It sounds like Hosmer is intent on maximizing everything. It wouldn’t surprise me in the least to see him at first base in Yankee Stadium after they wipe the Tiexiera contract off the books. You think Gordon is expensive? Wait until Cain edges toward the market if he continues to play the way he has over the last two seasons. I suppose you could get Escobar at a decent rate, but come on… He’s not the guy of the four you’d want to build around.
Saving money today for the possibility of cashing in on a long shot in 2017 is not good business sense. Not when it weakens your team for the next two seasons.
As I’ve said all winter, the years on free agent contracts have gotten out of control. Imagine your comfort zone on a contract length, then add a year. That’s where we are now with free agency. This is the price of doing business. It’s not great for a team like the Royals, but if they are going to keep this run going, this is the new reality.
It wasn’t supposed to be this way. Part of The Process was about moving players through the minor leagues and providing the big league club with a pipeline of talent. Uhhhh… That’s not happening anymore. The organization has whiffed on the last few drafts. Badly. The 2010 and 2011 drafts which should be providing players at this moment, were horrific. There’s a very real possibility the Royals will need to flip some of their core in order to restock a system that has been failed by the draft. When the Royals extended Gordon before the 2011 season, they figured they would have his replacement lined up in the system by the time he walked. Instead they are talking up Jarrod Dyson, Paulo Orlando, Brett Eibner, Reymond Fuentes, and Jose Martinez. OK.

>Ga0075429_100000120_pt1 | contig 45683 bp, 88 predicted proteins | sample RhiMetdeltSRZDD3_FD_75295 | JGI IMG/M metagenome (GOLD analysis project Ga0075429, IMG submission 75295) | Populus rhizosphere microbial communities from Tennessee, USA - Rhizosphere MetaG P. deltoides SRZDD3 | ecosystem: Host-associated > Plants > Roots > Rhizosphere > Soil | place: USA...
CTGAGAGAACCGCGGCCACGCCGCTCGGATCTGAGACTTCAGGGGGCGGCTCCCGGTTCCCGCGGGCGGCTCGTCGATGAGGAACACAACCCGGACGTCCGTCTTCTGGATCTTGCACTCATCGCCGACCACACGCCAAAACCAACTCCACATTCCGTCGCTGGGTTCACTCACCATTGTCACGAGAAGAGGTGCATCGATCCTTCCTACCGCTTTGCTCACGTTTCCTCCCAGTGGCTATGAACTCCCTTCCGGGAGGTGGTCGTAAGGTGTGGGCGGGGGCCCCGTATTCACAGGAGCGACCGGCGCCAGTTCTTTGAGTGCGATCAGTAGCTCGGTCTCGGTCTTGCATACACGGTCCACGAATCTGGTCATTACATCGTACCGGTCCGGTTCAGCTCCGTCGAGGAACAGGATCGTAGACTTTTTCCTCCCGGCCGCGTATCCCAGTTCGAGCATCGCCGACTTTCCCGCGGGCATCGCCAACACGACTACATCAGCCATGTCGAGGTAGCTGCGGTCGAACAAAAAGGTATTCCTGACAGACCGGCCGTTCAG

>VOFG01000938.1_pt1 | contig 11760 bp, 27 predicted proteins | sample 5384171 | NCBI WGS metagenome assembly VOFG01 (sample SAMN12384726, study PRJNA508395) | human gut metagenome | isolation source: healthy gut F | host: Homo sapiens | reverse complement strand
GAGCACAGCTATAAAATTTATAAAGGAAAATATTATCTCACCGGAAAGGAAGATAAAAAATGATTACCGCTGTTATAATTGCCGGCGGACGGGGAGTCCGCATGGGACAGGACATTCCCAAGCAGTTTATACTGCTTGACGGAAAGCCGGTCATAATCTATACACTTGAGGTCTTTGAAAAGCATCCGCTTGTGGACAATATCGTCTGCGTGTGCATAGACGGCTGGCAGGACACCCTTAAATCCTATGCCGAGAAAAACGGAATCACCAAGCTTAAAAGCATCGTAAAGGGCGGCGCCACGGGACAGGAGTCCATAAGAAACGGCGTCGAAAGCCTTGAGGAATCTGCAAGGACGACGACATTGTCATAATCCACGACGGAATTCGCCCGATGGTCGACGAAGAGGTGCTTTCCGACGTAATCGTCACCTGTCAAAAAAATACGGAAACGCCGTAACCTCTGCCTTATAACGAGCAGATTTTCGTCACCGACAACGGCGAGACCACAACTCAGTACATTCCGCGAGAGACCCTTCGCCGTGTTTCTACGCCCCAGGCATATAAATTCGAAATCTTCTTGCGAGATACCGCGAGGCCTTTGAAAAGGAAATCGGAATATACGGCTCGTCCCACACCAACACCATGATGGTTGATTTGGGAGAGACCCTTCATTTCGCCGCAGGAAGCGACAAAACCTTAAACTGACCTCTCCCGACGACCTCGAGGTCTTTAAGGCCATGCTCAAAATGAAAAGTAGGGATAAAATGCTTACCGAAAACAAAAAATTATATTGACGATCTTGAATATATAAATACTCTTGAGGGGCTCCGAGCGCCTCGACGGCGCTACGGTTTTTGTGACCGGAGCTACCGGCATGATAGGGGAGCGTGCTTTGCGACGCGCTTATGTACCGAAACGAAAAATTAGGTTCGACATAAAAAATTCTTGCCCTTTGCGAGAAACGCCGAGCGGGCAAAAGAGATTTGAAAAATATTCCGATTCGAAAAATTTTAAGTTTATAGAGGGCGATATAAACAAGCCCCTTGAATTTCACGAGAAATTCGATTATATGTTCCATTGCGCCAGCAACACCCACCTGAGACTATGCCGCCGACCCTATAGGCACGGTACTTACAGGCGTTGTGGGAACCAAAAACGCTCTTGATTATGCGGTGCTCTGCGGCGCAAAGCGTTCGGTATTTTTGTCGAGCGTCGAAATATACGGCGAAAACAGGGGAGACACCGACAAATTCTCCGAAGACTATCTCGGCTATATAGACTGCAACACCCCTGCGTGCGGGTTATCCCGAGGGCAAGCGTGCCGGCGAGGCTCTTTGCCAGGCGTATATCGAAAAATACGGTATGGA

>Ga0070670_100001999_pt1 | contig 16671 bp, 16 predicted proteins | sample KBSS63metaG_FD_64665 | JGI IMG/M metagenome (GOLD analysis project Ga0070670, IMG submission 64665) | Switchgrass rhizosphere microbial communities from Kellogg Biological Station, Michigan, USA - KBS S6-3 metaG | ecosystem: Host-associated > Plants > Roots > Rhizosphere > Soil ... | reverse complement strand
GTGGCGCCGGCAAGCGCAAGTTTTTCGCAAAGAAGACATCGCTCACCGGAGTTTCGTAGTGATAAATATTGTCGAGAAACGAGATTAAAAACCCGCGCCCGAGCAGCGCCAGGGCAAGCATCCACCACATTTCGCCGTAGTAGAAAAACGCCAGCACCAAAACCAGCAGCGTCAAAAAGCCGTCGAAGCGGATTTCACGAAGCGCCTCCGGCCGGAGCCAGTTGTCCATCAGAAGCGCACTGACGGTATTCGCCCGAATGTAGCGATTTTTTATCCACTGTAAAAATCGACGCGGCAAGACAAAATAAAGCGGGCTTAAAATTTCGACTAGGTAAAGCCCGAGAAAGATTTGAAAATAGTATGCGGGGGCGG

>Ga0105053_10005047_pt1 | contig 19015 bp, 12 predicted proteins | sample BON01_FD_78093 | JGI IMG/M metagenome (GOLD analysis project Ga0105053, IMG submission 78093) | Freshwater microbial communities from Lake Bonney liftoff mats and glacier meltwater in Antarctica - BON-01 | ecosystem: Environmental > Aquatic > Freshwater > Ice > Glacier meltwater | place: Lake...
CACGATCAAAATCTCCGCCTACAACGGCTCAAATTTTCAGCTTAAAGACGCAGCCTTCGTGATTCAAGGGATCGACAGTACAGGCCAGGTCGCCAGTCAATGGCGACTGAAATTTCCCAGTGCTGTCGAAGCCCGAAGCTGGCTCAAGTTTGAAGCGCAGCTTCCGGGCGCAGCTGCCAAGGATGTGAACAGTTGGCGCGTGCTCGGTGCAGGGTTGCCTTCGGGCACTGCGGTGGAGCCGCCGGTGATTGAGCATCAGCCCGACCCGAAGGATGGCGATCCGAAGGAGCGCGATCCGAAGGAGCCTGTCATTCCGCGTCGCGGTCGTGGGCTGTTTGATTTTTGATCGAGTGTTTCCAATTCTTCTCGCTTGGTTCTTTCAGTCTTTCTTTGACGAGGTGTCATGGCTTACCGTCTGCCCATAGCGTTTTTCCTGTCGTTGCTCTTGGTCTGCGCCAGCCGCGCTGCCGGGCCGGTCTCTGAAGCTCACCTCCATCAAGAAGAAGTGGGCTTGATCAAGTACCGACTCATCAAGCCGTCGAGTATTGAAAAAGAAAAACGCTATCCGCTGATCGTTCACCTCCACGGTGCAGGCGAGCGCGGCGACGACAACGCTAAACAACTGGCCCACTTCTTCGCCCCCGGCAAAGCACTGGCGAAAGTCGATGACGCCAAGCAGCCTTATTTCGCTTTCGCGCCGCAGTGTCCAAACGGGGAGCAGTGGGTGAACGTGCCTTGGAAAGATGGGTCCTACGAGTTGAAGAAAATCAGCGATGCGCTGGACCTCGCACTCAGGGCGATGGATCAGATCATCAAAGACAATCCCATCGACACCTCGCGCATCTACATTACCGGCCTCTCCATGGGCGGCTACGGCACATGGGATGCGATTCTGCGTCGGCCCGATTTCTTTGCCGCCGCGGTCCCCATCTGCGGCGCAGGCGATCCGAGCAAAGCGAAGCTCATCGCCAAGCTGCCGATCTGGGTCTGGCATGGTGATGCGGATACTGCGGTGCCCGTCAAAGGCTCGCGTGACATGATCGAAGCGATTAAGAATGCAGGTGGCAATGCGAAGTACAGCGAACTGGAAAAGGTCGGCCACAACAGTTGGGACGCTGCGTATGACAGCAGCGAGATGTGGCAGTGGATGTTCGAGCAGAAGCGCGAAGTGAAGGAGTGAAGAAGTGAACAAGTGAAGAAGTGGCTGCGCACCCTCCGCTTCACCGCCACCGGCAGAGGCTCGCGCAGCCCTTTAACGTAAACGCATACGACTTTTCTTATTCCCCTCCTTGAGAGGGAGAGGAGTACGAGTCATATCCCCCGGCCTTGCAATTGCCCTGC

I want to add one final thing to this post: It’s fine to criticize or to be unhappy with some of the moves the Royals will make ahead of the 2016 season. Truly. Yes, they won a World Series and for that we will be forever grateful. They won on their terms, which is awesome. The Process took longer than we would have liked, but ultimately The Process worked. Vindication for The Process.